India Blasts 'Won't Sabotage Peace Talks'

Compartments of Samjhauta Express burn after the explosions as the Samjhauta Express passed through Panipat.
Compartments of Samjhauta Express burn after the explosions as the Samjhauta Express passed through Panipat.

India and Pakistan have vowed that explosions on board an Indian passenger train that killed at least 67 people will not derail the peace process between the two nations.

Most of the victims of the twin blasts early Monday on the New Delhi-Lahore train were Pakistani citizens, according to India's home minister. Twelve other people were injured.

Pakistani President Pervez Musharraf condemned the explosions as an act of terrorism, and said the attack would harden his resolve to pursue the peace process.

"The president underscored the need for the leadership of Pakistan and India to move forward undeterred in the quest for dispute resolution and lasting peace in the region," a government statement said, according to The Associated Press.

"He said that we will not allow elements which want to sabotage the ongoing peace process (to) succeed in their nefarious designs," it said.

Indian Home Secretary V.K. Dugal agreed, saying: "This is an act of sabotage. This was done to create a type of wedge. We won't allow this to come into the way of the peace process."

The pair of explosions happened in two passenger coaches as the Samjhauta Express passed through Panipat, about 80 kilometers (50 miles) north of New Delhi, said Northern Rail spokesman Rakesh Saxena.

The Samjhauta Express -- which translates as "Friendship Express" -- runs between India and Pakistan and was established several years ago as officials from the two countries worked to improve relations.

India and Pakistan, now both nuclear powers, have fought three wars since partition in 1947 following independence from Britain, two of them over the disputed region of Kashmir.

Dugal blamed the high death toll on the early hour of the blasts, saying many people were asleep on the train. Most of the people who died were burnt to death.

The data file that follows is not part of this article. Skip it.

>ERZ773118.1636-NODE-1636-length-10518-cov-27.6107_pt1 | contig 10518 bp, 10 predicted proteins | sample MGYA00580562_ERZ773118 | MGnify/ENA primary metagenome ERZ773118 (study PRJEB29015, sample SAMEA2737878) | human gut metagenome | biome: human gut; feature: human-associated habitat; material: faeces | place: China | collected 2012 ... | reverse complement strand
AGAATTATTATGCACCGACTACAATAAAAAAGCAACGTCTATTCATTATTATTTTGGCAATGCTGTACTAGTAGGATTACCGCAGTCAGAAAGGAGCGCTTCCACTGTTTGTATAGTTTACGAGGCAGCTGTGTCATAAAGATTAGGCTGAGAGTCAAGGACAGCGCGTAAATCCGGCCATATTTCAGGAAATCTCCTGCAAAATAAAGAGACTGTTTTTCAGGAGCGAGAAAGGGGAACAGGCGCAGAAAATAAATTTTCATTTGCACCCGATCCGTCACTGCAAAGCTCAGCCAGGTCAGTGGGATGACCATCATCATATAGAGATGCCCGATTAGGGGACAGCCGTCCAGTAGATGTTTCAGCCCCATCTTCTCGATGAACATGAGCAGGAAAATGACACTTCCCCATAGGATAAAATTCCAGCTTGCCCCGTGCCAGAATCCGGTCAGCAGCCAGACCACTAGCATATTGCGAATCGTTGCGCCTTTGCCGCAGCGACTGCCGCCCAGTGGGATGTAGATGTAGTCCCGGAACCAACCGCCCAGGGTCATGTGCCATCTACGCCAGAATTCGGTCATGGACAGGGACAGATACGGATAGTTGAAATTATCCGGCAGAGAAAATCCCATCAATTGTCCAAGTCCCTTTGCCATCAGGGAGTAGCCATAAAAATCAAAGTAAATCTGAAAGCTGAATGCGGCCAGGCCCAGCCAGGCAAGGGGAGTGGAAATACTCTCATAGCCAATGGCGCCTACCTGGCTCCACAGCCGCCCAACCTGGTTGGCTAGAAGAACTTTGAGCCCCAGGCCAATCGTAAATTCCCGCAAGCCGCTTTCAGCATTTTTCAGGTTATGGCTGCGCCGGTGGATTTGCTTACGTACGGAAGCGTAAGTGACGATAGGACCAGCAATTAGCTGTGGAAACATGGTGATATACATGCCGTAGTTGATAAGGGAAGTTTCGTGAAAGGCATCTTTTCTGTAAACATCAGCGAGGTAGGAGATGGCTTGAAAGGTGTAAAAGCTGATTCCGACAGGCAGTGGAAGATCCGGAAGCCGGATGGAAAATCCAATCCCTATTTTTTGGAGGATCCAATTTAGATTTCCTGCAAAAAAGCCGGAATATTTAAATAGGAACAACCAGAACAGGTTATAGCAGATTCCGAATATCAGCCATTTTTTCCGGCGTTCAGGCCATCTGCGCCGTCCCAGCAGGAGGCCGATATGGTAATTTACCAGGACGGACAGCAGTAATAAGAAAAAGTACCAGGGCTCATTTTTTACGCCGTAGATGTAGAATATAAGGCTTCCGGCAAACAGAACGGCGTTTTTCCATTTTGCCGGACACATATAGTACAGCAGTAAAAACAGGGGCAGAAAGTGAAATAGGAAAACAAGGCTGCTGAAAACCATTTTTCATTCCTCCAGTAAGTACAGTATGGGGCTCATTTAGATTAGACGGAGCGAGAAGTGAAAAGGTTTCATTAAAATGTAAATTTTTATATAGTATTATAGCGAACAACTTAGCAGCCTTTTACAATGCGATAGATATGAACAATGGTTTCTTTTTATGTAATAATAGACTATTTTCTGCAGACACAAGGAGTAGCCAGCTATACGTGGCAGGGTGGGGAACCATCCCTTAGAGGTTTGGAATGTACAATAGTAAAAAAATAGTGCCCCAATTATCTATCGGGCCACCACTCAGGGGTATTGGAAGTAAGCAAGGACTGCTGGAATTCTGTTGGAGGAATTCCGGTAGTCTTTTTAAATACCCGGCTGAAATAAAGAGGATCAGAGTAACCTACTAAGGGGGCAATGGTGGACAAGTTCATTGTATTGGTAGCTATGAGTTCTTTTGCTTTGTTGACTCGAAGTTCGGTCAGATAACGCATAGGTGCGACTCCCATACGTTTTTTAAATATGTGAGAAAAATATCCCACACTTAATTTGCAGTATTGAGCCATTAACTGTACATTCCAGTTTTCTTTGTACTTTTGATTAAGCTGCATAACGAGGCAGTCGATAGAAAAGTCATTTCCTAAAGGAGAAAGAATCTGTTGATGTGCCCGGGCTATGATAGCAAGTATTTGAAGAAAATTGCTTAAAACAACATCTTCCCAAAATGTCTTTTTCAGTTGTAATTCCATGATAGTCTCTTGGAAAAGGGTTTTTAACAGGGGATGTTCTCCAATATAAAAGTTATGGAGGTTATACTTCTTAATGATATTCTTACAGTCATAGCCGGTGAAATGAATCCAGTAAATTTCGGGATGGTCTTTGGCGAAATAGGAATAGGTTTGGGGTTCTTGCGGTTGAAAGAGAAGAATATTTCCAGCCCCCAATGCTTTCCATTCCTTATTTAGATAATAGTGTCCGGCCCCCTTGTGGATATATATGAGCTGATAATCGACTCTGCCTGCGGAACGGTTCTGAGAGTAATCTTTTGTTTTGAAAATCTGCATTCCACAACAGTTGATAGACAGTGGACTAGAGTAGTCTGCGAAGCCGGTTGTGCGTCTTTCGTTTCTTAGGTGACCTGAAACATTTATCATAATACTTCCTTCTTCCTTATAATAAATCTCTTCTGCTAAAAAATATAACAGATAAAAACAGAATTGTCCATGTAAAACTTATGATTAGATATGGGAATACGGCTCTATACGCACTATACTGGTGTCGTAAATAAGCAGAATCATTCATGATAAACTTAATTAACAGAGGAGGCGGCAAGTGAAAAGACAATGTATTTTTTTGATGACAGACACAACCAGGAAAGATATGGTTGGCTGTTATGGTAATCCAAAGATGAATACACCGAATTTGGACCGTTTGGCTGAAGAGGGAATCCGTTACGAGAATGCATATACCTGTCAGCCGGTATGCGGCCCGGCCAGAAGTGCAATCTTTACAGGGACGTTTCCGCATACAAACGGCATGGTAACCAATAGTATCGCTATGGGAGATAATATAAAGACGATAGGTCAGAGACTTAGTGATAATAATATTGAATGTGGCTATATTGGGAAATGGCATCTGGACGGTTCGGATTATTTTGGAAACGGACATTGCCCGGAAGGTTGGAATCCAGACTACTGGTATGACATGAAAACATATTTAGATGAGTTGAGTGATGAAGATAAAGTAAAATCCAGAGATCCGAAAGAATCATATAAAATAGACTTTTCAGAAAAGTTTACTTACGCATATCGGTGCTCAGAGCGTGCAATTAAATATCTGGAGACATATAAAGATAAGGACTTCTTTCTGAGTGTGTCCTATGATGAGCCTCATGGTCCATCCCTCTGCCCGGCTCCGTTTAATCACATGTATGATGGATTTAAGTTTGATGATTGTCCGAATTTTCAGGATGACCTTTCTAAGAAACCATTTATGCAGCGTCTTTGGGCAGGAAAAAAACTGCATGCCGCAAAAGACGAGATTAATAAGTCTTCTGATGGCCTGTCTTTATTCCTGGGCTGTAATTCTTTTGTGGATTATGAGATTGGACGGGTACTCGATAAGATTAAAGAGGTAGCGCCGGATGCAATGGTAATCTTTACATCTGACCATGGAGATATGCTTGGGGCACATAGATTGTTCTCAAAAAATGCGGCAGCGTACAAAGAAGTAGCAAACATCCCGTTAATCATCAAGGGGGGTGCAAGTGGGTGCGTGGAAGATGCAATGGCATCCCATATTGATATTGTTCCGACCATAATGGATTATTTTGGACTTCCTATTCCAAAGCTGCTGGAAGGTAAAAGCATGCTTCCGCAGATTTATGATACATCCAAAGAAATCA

Residents living near the tracks rushed to the scene of the blast with buckets of water, and the blaze was eventually extinguished when fire trucks arrived, AP reported.

Hours later, authorities detached the burned cars, and the rest of the train continued on to the India-Pakistan border, according to AP.

Peace talks

Saxena said three unexploded bombs were found near the train tracks. There were 610 passengers on the train which originated in New Delhi, he said.

Dugal told CNN: "It now appears they were petrol-based devices."

The incident came as Pakistani Foreign Minister Khursheed Kasuri was due in New Delhi on Tuesday for talks with Indian leaders on the peace process between the two nations.

Aslam said Kasuri's trip would still take place.

"We have a very strong position that terrorist acts of this nature should not in anyway impede the peace process," she said. "This is something on which the two countries have agreed, at the highest level."

"We have strongly condemned this despicable act," Pakistani Foreign Ministry spokeswoman Tasnim Aslam said from Islamabad in a CNN interview.

"We expect the Indian government to conduct thorough investigations into these terrorist attacks and we hope that the results of these investigation will be shared with us and those responsible will be punished."

Story courtesy of CNN Newsource.